Catholic Bishops in Malawi Laud Government for Efforts in Fighting HIV/AIDS

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Members of the Episcopal Conference of Malawi (ECM) have lauded the government of the Southern African nation for implementing policies they say have gone a long way in combating the spread of HIV/AIDS in the country.

In their statement released Friday, December 1 on the occasion of World AIDS Day (WAD), the Bishops lauded the country's Ministry of Health, especially, for integrating HIV/AIDS in health programs and services that are provided by most of the health facilities in the country.

The Catholic Bishops applauded the ministry for introducing self-testing services to create more awareness on medical condition.

They noted that the use of “an expert client approach, the defaulters tracing initiatives, and comprehensive training of health workers” has gone a long way in inhibiting the spread of HIV.

The initiatives, they noted, continue to support the country to perform better “in the adopted, determined, and ambitious internationally recognized 95, 95, 95 UNAIDS targets to end the epidemic by 2030.”


Meanwhile, the ECM members have called for communal support of people living with the virus.

“Our communities, our families, and as a Church we should be leading in connecting people living with HIV/AIDS to people-centered public health services, build trust, and support innovative ideas,” they say.

The Bishops say that the community can also support by monitoring the implementation of policies and services and hold government and health providers accountable on AIDS and other public health issues.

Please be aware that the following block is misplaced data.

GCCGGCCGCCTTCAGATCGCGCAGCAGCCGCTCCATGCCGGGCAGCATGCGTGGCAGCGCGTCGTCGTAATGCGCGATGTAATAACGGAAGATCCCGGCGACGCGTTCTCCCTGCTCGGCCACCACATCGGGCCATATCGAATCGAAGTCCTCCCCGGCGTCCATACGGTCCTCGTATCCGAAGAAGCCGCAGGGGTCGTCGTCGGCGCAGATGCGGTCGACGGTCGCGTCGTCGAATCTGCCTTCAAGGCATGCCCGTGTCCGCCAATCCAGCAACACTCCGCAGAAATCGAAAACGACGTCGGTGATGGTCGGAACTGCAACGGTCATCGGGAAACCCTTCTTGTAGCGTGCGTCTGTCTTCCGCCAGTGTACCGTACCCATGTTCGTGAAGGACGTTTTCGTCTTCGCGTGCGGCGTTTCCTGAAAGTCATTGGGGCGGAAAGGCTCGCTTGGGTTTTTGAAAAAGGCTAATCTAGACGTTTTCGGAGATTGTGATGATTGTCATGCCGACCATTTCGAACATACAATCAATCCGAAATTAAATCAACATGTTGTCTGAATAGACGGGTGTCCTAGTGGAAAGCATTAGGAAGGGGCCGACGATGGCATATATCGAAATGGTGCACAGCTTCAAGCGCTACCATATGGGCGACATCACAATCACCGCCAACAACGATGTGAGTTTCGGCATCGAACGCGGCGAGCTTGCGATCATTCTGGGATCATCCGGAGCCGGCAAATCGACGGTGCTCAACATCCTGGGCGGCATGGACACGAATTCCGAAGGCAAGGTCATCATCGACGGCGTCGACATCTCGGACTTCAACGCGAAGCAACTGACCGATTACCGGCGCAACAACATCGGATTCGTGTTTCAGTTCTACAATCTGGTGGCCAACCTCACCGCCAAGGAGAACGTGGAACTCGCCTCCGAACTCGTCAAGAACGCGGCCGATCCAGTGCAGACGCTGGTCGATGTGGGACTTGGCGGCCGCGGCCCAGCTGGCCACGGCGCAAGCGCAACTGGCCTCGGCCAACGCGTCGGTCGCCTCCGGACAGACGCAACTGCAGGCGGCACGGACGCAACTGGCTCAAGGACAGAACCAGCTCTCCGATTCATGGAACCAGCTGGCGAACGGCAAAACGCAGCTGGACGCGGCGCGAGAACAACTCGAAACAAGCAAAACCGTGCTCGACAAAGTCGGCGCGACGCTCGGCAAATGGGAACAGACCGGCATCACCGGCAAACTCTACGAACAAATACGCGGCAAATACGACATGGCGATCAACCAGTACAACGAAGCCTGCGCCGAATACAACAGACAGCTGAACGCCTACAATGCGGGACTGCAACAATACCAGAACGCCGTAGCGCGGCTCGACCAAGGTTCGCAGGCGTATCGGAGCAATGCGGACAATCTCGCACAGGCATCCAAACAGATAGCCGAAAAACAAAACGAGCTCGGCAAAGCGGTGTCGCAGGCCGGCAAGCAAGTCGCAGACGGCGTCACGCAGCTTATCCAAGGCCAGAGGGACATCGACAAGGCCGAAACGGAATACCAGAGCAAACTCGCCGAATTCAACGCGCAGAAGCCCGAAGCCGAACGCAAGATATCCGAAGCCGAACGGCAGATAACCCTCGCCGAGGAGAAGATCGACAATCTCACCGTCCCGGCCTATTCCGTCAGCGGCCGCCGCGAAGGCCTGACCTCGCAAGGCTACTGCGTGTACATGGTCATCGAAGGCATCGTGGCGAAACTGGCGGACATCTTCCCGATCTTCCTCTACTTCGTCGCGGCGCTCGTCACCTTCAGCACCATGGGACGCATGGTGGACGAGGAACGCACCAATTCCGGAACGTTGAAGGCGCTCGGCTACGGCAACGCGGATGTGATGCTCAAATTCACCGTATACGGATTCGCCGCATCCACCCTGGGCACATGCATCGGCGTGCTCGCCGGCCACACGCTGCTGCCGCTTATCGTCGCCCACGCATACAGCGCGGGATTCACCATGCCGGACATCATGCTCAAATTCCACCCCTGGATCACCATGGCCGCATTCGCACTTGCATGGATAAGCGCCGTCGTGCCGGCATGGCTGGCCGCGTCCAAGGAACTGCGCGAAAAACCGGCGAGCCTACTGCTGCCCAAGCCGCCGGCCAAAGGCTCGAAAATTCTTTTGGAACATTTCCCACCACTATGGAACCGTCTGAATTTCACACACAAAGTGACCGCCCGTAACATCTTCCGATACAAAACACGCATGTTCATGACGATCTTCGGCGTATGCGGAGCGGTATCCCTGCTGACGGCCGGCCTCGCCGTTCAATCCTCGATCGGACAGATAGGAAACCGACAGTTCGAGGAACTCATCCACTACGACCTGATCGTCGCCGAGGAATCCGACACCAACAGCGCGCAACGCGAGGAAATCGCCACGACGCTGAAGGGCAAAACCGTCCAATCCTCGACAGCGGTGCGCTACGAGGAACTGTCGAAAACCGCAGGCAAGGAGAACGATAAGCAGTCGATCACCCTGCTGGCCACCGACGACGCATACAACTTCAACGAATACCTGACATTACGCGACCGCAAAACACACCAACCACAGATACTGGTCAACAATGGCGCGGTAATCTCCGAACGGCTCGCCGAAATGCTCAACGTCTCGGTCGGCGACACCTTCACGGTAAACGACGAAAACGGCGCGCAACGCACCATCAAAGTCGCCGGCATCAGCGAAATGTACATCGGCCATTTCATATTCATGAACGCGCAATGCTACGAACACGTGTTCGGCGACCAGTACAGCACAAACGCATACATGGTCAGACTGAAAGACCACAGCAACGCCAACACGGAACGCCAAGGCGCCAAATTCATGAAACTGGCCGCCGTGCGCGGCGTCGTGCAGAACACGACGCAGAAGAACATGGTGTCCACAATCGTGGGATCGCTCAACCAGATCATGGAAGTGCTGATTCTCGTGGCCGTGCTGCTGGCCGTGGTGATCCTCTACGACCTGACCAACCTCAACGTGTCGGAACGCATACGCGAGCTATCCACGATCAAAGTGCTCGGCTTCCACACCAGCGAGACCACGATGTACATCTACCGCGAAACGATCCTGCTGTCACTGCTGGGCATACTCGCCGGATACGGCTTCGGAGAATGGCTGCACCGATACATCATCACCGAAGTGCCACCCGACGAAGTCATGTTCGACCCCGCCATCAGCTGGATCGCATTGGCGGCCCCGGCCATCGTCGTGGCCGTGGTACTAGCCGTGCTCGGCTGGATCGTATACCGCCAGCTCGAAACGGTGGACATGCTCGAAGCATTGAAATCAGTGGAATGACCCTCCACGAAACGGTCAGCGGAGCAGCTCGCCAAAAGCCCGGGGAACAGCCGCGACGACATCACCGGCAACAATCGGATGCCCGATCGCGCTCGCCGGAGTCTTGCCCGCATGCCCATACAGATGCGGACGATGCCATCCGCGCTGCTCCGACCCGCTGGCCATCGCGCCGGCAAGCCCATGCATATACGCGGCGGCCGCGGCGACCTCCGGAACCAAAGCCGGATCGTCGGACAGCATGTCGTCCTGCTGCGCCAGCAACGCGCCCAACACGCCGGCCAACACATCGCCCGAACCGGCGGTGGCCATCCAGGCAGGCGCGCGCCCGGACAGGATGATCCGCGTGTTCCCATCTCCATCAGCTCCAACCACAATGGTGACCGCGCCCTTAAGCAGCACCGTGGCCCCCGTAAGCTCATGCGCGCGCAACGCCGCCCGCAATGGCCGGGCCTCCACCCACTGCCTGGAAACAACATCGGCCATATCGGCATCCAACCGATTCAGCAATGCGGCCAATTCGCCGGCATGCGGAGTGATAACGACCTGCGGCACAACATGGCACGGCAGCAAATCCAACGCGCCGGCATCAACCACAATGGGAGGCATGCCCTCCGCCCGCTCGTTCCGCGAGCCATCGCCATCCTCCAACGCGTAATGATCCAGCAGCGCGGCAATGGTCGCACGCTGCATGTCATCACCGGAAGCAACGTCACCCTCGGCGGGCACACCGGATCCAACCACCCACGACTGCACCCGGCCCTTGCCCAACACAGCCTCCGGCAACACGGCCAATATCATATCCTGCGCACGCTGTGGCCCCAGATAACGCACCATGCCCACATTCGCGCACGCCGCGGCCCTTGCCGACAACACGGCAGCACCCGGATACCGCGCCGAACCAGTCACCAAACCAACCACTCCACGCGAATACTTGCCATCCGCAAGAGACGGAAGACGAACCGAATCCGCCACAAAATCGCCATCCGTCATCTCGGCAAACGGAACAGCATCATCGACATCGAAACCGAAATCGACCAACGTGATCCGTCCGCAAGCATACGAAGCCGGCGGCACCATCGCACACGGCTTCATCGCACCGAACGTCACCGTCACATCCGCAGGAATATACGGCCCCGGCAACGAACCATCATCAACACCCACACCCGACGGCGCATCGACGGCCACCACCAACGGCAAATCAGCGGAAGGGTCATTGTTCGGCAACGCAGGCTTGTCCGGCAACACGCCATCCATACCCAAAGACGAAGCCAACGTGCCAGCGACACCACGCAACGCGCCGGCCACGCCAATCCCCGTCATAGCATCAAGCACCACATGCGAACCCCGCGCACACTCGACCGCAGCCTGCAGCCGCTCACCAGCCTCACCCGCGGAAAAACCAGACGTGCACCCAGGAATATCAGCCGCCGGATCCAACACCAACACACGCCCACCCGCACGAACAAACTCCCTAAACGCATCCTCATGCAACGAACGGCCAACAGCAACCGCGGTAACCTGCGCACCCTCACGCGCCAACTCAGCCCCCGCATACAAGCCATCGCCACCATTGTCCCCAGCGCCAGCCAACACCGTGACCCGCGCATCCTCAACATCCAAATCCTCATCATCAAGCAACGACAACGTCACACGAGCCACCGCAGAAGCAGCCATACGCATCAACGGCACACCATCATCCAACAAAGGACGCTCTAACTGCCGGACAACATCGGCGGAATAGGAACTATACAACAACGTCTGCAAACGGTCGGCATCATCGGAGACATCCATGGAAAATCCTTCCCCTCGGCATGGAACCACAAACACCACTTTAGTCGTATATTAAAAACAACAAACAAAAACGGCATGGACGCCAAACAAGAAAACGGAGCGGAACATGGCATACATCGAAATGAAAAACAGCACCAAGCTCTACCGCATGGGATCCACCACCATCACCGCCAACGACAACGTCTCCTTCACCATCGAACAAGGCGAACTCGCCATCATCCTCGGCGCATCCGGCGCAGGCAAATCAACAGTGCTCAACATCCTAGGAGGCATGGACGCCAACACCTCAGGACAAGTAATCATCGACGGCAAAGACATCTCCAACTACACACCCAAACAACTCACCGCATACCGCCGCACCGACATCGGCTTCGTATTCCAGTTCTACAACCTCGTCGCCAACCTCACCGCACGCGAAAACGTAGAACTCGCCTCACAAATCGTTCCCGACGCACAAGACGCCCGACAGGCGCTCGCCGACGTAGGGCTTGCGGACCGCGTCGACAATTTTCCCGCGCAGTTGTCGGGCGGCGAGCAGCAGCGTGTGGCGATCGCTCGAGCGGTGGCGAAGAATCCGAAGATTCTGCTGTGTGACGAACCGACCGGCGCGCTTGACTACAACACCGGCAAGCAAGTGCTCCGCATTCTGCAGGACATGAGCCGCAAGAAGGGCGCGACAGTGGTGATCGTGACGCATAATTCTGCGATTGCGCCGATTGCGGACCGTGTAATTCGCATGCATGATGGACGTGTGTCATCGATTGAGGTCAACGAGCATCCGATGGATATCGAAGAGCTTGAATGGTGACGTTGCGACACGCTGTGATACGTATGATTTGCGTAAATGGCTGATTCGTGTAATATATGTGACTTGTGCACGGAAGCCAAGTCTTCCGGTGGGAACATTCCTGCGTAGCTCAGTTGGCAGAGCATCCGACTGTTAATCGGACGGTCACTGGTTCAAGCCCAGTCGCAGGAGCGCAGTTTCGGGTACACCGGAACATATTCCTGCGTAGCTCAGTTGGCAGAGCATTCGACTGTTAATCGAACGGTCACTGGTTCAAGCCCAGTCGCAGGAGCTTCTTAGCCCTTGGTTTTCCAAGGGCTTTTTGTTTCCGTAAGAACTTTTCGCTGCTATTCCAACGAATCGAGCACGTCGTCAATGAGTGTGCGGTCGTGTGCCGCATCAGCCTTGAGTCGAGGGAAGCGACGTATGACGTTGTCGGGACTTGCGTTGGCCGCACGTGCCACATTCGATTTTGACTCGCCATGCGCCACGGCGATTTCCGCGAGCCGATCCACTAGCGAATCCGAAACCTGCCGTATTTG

The Bishops have underscored the importance of adequate funding in ending the spread of HIV, noting that efforts of many communities against the virus are thwarted by the funding shortage.

“We all remember that adequate funding for AIDS and other health services, high level of community advocates for improved health services, and adequate health workers, who are ready to support and provide health services are essential to the ultimate goal of ending AIDS by 2030,” they say.

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World AIDS Day was established in 1988 to “honor AIDS victims and focuses on prevention and treatment issues surrounding HIV and AIDS.”

This year’s theme is “Let Communities Lead”. According to the World Health Organisation (WHO), the theme is “a call to action to support and empower communities to take on leadership roles, rather than just celebrating the accomplishments of individual communities.”

According to Bishops in Malawi, the 2023 World AIDS Day is “more than a celebration of the achievements the communities have made in the fight against the pandemic.” Rather, it is “a call to action and support communities in their leadership roles and their effort to fight AIDS.”

Silas Mwale Isenjia is a Kenyan journalist with a great zeal and interest for Catholic Church related communication. He holds a Bachelor’s Degree in Linguistics, Media and Communication from Moi University in Kenya. Silas has vast experience in the Media production industry. He currently works as a Journalist for ACI Africa.